Moosehide Slide looks down at us from the hillside disapprovingly as we walk 2nd Avenue. Yes, we know. And we know that you know that we know. Everything is a myth here. Somehow we get talking to a dishevelled looking guy sitting outside the Downtown Hotel. He says he’s a placer miner and he struck gold earlier today. It’s in his backpack, but we are not allowed to see it. I glance inside the Downtown Hotel. I think he might actually be for real. There are plenty of replicas in Dawson, but this guy is too tapped to be a clown. He glances at my glance. “You should go in. Everyone’s real friendly in there”. And so we did.
Years ago, no-one can remember quite when, Captain Dick Stevenson was rummaging through an old abandoned cabin just outside of Dawson. Inside the cabin he found a jar containing a severed human toe suspended in pickling alcohol. The toe had been well preserved and he wondered what to do with this new found treasure as he wandered back into town. Then it hit him. It hit him like a ton of severed toes. It was obvious: drop it in a shot of whiskey and serve it up at the local saloon. The Sourtoe Cocktail was born.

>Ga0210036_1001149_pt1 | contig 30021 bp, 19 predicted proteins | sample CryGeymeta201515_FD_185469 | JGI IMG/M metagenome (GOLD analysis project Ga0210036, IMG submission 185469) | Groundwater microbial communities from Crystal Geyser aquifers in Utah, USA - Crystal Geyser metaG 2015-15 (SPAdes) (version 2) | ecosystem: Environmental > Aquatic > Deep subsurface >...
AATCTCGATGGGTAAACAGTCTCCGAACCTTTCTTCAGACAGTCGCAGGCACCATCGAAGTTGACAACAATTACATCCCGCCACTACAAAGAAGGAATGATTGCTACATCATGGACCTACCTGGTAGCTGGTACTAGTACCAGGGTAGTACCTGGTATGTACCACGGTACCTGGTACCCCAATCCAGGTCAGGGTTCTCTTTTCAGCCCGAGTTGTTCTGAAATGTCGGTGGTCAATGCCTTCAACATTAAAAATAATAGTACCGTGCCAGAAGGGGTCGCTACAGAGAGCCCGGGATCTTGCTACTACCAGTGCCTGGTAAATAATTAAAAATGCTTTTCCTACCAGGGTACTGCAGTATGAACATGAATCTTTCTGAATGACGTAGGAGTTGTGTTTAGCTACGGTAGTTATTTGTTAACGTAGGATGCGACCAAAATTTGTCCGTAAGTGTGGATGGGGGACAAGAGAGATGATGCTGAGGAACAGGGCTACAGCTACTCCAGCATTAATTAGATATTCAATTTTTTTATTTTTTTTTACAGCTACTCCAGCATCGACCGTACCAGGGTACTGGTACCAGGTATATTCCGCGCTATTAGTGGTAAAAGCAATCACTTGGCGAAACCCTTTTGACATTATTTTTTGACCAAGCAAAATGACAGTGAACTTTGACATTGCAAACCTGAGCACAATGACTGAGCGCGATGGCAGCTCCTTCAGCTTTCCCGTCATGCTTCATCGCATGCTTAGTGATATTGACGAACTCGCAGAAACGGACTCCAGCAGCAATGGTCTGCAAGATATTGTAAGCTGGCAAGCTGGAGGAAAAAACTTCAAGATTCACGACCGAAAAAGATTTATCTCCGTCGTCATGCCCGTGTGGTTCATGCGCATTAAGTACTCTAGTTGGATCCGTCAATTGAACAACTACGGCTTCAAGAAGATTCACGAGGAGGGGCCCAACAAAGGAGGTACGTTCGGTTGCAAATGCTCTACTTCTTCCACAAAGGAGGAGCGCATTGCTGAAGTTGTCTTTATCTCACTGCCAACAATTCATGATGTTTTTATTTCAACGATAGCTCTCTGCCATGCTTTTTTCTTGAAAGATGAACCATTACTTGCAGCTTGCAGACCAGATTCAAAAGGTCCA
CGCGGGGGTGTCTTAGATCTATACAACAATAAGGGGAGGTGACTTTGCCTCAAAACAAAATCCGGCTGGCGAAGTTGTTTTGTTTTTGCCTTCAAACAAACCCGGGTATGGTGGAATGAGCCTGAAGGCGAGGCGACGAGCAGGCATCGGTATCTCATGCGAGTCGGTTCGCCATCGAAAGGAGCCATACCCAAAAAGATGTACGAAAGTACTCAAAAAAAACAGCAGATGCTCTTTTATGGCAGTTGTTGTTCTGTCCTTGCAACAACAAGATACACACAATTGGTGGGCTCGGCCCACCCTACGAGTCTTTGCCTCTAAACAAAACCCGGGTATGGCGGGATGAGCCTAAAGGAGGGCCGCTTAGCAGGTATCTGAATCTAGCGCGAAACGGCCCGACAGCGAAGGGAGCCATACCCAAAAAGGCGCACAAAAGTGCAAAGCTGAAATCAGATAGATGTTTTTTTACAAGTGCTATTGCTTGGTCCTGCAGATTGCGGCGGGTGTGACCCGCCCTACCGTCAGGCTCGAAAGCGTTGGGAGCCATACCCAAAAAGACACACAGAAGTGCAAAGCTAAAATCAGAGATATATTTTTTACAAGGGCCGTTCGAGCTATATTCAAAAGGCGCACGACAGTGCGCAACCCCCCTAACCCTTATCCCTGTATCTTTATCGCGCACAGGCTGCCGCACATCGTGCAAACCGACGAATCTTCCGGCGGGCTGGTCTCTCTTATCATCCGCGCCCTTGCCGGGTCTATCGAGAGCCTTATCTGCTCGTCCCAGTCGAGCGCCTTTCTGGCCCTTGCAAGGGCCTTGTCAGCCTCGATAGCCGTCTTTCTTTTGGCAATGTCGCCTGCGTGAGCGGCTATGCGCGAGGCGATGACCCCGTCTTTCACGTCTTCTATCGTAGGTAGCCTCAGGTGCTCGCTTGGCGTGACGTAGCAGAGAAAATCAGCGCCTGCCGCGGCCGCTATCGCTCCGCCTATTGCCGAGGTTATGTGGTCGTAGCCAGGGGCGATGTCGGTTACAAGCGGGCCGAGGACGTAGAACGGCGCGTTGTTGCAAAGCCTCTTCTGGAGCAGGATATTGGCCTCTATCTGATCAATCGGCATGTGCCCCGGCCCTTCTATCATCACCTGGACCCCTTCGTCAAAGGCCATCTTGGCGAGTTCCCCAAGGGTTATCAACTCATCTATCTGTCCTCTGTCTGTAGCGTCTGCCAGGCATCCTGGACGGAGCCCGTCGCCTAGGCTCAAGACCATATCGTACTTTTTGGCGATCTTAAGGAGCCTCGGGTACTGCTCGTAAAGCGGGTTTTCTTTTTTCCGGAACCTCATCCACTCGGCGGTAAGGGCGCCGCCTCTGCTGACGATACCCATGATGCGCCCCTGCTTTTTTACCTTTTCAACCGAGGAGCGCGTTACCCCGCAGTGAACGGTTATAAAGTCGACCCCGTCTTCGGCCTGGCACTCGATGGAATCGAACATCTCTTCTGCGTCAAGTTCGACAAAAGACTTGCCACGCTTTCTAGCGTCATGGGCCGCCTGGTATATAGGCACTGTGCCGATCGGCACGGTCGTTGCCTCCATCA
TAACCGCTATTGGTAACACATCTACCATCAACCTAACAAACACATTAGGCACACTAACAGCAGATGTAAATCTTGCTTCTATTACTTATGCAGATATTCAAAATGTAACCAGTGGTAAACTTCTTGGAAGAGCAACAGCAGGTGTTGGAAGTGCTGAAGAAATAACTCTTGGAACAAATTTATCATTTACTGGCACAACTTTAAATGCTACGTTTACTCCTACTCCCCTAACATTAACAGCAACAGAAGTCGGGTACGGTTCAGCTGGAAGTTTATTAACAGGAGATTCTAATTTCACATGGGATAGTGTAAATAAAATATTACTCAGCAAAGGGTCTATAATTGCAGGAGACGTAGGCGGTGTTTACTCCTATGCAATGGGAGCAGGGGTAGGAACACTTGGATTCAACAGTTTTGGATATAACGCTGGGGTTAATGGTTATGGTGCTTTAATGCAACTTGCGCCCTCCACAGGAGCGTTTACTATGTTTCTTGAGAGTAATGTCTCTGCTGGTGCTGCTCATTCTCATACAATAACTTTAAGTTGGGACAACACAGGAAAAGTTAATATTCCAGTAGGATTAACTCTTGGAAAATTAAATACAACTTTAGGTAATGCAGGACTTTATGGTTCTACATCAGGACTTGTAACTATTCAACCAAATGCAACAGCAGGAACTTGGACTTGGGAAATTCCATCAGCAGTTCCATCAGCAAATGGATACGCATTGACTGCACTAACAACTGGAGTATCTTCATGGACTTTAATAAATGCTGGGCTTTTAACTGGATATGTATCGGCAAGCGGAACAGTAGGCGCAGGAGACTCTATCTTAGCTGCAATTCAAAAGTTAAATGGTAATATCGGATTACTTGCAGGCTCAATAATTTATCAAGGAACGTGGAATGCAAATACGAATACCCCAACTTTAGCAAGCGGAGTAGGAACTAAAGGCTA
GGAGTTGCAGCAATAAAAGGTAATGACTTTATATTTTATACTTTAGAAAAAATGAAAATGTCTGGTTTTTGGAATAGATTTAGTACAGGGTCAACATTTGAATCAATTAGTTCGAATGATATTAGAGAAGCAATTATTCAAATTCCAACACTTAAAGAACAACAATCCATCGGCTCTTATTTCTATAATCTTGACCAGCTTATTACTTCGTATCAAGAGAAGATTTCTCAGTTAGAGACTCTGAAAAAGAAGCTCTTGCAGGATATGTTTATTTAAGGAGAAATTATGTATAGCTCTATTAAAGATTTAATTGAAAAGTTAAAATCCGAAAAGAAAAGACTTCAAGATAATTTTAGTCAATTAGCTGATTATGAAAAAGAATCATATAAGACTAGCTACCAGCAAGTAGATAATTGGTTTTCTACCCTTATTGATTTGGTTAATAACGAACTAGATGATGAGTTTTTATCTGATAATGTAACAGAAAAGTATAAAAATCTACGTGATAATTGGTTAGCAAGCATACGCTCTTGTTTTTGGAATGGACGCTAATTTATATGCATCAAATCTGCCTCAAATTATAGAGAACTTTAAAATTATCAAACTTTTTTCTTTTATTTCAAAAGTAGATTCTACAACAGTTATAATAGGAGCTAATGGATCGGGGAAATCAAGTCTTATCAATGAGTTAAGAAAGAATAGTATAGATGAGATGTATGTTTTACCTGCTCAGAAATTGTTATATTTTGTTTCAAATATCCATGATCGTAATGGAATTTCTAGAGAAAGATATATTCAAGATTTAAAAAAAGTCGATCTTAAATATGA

That local saloon was the Downtown Hotel and, although Captain Dick has since passed away, the legend of the Sourtoe Cocktail lives on. We sit down at the bar and order a pre-emptive round of Yukon Red and before we know it Captain Dick II has signed us up for two Sourtoe Cocktails. The bar was already full of drunks eager to suck dead toe and things were starting to get a little rowdy.
Captain Dick II says that the original toe found by the original Captain Dick was swallowed long ago. Since then there have been a number of toes. The current one belonged to a local trapper and was amputated due to frostbite around 20 years ago. I’m up next, he says.
The rules are explained as my glass is primed with whiskey and dead body parts: “Drink it fast, drink it slow, but your lips must touch the toe”.